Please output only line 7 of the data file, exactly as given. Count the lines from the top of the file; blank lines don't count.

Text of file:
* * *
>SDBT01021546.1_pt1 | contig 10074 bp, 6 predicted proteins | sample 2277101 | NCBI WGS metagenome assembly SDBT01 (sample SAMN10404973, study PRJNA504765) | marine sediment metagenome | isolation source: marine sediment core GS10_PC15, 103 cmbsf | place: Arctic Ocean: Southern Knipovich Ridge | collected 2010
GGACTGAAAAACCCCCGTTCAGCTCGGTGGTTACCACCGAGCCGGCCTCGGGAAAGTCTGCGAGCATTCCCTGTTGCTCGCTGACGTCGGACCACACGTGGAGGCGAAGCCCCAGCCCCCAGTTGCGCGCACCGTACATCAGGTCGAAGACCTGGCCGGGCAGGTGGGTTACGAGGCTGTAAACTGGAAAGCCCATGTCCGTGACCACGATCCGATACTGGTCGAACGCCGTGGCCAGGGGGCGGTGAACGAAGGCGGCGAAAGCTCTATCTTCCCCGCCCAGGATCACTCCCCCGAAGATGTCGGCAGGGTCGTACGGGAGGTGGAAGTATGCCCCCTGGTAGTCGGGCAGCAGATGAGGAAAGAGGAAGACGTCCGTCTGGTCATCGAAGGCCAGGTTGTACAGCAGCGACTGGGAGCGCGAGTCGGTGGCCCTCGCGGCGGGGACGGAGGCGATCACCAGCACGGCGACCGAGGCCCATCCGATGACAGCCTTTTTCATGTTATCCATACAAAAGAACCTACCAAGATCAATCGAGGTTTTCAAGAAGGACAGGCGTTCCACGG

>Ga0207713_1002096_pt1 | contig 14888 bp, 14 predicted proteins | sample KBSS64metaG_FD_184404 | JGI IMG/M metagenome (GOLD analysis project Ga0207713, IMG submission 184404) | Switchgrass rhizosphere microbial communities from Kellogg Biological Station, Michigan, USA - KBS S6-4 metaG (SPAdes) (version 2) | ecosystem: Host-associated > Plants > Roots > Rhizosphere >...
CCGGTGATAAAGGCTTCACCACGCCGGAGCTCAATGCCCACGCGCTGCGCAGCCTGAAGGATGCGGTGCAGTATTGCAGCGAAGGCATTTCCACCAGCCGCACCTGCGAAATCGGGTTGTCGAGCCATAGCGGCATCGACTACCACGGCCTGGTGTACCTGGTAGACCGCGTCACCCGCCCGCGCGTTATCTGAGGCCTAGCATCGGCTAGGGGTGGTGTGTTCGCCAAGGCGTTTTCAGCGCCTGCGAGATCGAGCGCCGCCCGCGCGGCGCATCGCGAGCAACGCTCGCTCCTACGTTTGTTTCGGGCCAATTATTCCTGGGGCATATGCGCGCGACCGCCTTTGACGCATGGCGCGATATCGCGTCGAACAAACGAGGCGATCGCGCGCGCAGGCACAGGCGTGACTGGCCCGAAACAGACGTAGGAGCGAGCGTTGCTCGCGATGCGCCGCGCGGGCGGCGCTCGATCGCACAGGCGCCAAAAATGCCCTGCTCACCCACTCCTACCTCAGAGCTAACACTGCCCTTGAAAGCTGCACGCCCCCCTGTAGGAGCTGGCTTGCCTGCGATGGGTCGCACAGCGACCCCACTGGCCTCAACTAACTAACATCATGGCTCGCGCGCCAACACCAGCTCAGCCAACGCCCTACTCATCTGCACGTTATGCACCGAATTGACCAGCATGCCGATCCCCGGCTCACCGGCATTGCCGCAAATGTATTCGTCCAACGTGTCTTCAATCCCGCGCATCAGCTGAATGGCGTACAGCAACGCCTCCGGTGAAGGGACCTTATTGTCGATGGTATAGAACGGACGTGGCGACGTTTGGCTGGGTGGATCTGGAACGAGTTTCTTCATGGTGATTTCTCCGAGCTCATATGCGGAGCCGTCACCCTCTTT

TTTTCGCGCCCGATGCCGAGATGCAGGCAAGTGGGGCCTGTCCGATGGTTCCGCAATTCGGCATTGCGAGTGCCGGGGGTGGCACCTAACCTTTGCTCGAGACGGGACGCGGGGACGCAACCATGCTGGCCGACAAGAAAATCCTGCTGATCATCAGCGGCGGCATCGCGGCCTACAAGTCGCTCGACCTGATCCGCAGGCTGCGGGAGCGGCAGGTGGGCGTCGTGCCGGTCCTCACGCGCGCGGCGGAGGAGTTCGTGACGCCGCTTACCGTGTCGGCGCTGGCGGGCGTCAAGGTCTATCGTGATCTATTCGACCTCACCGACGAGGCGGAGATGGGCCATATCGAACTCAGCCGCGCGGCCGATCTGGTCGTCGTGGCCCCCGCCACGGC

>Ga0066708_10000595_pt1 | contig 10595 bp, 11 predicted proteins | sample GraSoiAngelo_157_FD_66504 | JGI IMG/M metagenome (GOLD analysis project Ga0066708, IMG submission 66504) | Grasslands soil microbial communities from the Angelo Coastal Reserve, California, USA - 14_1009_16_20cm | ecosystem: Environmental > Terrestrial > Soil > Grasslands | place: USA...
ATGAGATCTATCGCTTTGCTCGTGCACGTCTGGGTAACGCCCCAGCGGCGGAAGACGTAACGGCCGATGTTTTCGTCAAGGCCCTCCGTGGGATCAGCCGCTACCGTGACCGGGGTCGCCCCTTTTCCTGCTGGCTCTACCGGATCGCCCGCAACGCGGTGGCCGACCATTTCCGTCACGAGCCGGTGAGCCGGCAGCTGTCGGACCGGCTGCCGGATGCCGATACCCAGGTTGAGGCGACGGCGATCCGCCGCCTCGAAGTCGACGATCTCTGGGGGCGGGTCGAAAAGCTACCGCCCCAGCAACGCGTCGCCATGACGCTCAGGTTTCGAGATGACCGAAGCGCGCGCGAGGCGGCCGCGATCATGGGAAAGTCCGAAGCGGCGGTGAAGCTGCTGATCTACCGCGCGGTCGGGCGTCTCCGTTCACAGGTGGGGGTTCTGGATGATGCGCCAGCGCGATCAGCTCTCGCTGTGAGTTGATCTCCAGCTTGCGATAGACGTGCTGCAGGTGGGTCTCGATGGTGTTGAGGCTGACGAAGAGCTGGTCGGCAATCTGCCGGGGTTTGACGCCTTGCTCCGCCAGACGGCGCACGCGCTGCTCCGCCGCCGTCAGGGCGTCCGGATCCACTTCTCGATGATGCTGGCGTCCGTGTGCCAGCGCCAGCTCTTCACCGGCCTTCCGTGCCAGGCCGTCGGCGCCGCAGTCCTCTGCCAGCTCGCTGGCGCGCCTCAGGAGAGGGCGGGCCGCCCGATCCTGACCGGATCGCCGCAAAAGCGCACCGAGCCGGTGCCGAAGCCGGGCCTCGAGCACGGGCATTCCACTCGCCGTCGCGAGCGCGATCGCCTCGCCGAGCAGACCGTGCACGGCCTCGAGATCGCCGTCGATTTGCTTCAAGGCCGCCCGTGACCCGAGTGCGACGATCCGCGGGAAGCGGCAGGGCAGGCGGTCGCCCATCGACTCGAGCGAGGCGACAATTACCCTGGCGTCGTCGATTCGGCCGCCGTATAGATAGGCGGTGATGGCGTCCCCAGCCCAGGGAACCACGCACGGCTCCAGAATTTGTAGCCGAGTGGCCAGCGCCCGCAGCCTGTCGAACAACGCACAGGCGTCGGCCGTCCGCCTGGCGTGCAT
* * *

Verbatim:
ATGAGATCTATCGCTTTGCTCGTGCACGTCTGGGTAACGCCCCAGCGGCGGAAGACGTAACGGCCGATGTTTTCGTCAAGGCCCTCCGTGGGATCAGCCGCTACCGTGACCGGGGTCGCCCCTTTTCCTGCTGGCTCTACCGGATCGCCCGCAACGCGGTGGCCGACCATTTCCGTCACGAGCCGGTGAGCCGGCAGCTGTCGGACCGGCTGCCGGATGCCGATACCCAGGTTGAGGCGACGGCGATCCGCCGCCTCGAAGTCGACGATCTCTGGGGGCGGGTCGAAAAGCTACCGCCCCAGCAACGCGTCGCCATGACGCTCAGGTTTCGAGATGACCGAAGCGCGCGCGAGGCGGCCGCGATCATGGGAAAGTCCGAAGCGGCGGTGAAGCTGCTGATCTACCGCGCGGTCGGGCGTCTCCGTTCACAGGTGGGGGTTCTGGATGATGCGCCAGCGCGATCAGCTCTCGCTGTGAGTTGATCTCCAGCTTGCGATAGACGTGCTGCAGGTGGGTCTCGATGGTGTTGAGGCTGACGAAGAGCTGGTCGGCAATCTGCCGGGGTTTGACGCCTTGCTCCGCCAGACGGCGCACGCGCTGCTCCGCCGCCGTCAGGGCGTCCGGATCCACTTCTCGATGATGCTGGCGTCCGTGTGCCAGCGCCAGCTCTTCACCGGCCTTCCGTGCCAGGCCGTCGGCGCCGCAGTCCTCTGCCAGCTCGCTGGCGCGCCTCAGGAGAGGGCGGGCCGCCCGATCCTGACCGGATCGCCGCAAAAGCGCACCGAGCCGGTGCCGAAGCCGGGCCTCGAGCACGGGCATTCCACTCGCCGTCGCGAGCGCGATCGCCTCGCCGAGCAGACCGTGCACGGCCTCGAGATCGCCGTCGATTTGCTTCAAGGCCGCCCGTGACCCGAGTGCGACGATCCGCGGGAAGCGGCAGGGCAGGCGGTCGCCCATCGACTCGAGCGAGGCGACAATTACCCTGGCGTCGTCGATTCGGCCGCCGTATAGATAGGCGGTGATGGCGTCCCCAGCCCAGGGAACCACGCACGGCTCCAGAATTTGTAGCCGAGTGGCCAGCGCCCGCAGCCTGTCGAACAACGCACAGGCGTCGGCCGTCCGCCTGGCGTGCAT